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Real Ghostbusters: The Best and Spookiest Episodes

We're continuing our month-long salute to The Real Ghostbusters animated series in preparation for the theatrical release of Ghostbusters Frozen Empire. Plus, we've got a bunch of all-new artwork we've created just for this post! The series debuted on September 13, 1986 and ran until October 5, 1991 for a total of 147 episodes. A spin-off of the 1984 movie, it took on a life of its own with a successful toy line, comics and a plethora of merchandise. Who doesn't remember the Ghostbusters 2 themed ghost zappers from Hardees?

Real Ghostbusters art

This post is part one of a two-part series where we're teaming of with Slasher Design to pick our favorites from the series.


At Osbourn Draw, we had a three-way tie. The easiest pick is the episode that we've seen the most, "Halloween 2 1/2". We love the character of Samhain, the Spirit of Halloween. This, his second appearance, featured the ghost imprisoned by druids as goblins freed him from the containment unit and he used the opportunity to seize the firehouse from the Ghostbusters. it was up to Slimer to help the boys in grey find a way to take back their headquarters and end Halloween on a good note. This episode also features the Junior Ghostbusters and was written by Pamela Hickey and Dennys McCoy.

Our second favorite episode is "The Thing in Mrs. Faversham's Attic." This episode had the elderly Mrs. Faversham coming to the Ghostbusters to determine what spectral entity lives in her attic. It turns out her late father tried to summon an entity that would bring his daughter a better life, but found he couldn't control it. He trapped the entity in the attack where, for 70 years it grew angrier and angrier. Luckily, the Ghostbusters used that anger to trap the ghost. This episode is notable for doing that one thing that cartoons did to show they weren't just meant for kids. The "B-plot" featured Peter being overly helpful to Mrs. Faversham and we learn at the end of the episode she reminded him of his mom (who it is implied has died).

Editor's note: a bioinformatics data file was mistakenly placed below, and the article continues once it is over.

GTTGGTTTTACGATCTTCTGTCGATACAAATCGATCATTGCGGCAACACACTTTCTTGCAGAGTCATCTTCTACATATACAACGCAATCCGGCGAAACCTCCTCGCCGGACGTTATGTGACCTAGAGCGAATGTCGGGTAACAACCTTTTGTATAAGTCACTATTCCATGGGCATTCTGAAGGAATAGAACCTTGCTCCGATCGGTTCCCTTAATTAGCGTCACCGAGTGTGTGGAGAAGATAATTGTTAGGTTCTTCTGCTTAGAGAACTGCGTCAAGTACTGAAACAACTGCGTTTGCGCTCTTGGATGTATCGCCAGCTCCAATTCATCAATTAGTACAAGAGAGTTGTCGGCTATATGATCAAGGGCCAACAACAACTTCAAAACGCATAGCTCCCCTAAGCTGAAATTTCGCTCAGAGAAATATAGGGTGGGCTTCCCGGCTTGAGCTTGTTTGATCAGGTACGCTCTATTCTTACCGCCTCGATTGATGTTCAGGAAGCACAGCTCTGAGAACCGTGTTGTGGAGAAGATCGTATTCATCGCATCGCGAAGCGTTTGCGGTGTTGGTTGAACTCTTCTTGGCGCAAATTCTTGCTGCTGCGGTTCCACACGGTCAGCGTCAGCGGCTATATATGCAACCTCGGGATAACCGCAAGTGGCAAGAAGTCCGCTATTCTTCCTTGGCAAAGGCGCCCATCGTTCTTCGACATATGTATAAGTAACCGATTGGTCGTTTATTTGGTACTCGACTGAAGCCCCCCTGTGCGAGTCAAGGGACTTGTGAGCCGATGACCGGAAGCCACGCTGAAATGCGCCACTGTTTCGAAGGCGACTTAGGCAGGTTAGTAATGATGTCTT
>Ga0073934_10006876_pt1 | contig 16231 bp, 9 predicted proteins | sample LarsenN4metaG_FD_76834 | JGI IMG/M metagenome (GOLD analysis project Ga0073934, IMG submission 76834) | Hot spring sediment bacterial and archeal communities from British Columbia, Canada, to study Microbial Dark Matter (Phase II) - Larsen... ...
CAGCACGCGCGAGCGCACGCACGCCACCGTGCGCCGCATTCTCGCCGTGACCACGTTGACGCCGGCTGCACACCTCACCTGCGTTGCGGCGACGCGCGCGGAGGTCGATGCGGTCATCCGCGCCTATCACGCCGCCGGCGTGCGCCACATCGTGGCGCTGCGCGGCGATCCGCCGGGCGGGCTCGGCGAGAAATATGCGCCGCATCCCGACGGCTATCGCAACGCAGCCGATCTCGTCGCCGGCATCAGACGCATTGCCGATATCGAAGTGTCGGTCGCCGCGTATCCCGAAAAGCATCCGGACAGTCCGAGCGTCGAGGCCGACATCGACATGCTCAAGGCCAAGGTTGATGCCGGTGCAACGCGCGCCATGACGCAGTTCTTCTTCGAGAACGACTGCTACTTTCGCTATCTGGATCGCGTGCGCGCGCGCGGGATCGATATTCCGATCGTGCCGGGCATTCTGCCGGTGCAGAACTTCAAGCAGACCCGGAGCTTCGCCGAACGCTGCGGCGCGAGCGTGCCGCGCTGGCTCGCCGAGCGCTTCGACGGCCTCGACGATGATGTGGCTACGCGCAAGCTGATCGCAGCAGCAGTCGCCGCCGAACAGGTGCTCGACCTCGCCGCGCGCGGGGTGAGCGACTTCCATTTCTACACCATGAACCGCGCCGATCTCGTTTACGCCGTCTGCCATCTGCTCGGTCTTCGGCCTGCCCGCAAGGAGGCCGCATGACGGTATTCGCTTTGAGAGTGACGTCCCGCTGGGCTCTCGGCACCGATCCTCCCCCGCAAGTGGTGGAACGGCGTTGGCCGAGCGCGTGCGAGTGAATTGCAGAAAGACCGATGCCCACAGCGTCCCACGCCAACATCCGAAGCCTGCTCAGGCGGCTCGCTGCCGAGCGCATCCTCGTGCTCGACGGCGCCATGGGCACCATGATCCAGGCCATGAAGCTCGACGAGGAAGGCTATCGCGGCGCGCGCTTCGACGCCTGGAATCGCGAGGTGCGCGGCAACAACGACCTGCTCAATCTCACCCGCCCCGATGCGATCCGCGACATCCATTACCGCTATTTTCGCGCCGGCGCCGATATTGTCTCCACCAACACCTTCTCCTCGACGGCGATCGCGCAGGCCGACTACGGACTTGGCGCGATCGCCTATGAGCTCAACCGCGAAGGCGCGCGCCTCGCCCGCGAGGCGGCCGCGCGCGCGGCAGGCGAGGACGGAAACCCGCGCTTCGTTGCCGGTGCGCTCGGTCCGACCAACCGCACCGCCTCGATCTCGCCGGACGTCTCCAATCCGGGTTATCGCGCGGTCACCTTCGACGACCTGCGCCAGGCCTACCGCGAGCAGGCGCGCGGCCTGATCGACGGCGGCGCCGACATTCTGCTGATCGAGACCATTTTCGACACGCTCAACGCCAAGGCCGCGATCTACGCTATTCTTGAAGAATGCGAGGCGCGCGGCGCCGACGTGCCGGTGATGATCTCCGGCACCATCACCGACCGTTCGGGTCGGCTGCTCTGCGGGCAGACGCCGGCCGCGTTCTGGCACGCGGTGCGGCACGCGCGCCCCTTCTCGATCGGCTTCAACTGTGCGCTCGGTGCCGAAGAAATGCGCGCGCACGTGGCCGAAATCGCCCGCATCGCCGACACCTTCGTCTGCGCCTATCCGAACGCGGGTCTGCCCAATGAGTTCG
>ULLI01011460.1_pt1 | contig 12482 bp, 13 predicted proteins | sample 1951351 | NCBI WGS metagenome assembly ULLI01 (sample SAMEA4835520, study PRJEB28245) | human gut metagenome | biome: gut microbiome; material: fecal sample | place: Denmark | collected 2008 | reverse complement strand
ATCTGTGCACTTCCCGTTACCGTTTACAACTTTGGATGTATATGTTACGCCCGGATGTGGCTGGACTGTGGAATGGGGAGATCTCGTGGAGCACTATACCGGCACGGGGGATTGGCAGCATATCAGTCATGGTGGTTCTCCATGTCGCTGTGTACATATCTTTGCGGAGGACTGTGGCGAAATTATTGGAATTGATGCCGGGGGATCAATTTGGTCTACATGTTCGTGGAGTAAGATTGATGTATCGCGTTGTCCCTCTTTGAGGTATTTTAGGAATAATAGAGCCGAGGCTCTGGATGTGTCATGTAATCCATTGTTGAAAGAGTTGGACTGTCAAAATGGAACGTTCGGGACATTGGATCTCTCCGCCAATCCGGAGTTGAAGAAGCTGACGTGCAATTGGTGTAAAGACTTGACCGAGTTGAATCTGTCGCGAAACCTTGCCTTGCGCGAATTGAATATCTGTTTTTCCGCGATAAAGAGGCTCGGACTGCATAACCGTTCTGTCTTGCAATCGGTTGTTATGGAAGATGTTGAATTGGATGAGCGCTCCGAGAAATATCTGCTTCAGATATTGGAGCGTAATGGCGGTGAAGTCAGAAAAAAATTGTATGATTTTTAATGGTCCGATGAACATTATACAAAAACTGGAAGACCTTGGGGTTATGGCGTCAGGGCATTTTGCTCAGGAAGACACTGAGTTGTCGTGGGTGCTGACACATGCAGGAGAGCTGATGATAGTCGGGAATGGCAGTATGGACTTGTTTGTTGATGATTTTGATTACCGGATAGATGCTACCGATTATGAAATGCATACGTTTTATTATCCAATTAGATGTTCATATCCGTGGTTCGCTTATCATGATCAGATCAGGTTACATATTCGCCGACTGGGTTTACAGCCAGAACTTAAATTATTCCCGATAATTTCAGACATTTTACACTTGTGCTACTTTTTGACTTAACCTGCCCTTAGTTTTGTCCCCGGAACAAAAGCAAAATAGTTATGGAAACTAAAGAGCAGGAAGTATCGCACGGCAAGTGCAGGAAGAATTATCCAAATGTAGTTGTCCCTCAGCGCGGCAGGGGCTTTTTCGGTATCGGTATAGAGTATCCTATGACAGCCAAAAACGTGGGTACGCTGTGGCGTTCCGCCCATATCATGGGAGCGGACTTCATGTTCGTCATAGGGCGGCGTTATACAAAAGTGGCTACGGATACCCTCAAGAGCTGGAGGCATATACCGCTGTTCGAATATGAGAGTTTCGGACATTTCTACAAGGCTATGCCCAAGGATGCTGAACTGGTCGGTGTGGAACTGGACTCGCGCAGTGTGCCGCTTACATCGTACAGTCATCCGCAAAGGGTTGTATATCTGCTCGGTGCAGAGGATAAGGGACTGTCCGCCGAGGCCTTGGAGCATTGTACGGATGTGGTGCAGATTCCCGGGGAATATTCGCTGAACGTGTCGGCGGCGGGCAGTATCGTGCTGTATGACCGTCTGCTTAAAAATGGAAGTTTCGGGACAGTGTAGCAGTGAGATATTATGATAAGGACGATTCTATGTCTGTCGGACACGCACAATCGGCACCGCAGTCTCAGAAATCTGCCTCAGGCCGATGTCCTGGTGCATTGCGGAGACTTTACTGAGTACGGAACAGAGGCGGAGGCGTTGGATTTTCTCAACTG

Our third episode tied for the best is "Ragnarok and Roll." A distraught man named Jeremy, with his hunchback friend Dy Tyillio, plays the Symphony of Destruction on a flute that brings about the end of the world. Natural disasters and strange hauntings begin to plague the world. The Ghostbusters meet Cindy, the woman who broke up with Jeremy, and Egon is able to track down Jeremy atop a New York skyscraper. As a "dark entity" looms above, Dy Tyllio is nearly killed and in a change of heart, Jeremy, with the help of the Ghostbusters, decides to reverse the world's destruction by playing a different tune. The plot of ending the world is essentially telling the viewer that Jeremy is planning to commit suicide, he's just going to take everyone else with him. Pretty heavy stuff for kid's Saturday mornings, but the episode pulls it off brilliantly. We are likely never to see this quality of entertainment again as animation diverges into shows for kids and separately shows or animated movies for adults.

The last two episodes were written by the great J. Michael Straczynski. Looking back, this is not where I first saw his work. That would have been He-Man and She-Ra. Then Ghostbusters and also another of my favorite TV shows, Murder, She Wrote. Finally, from one of his most renowned roles as the creator of the sci-fi epic Babylon 5. Lesser know, Straczynski was also responsible for two of my earliest favorite and most treasured comics, as well. The first issue of the Babylon 5 comic from DC that told the story of B5 between seasons one and two. And the series Rising Stars, which was one of the first books that got me into comics outside of the Batman, Star Trek titles. Looking back at Staczynski's Ghostbusters episodes, you'll see a theme of stories that can appeal to both children and adults. The first couple of seasons were very strong in their use of paranormal myth and lore which has only added to their rewatchability.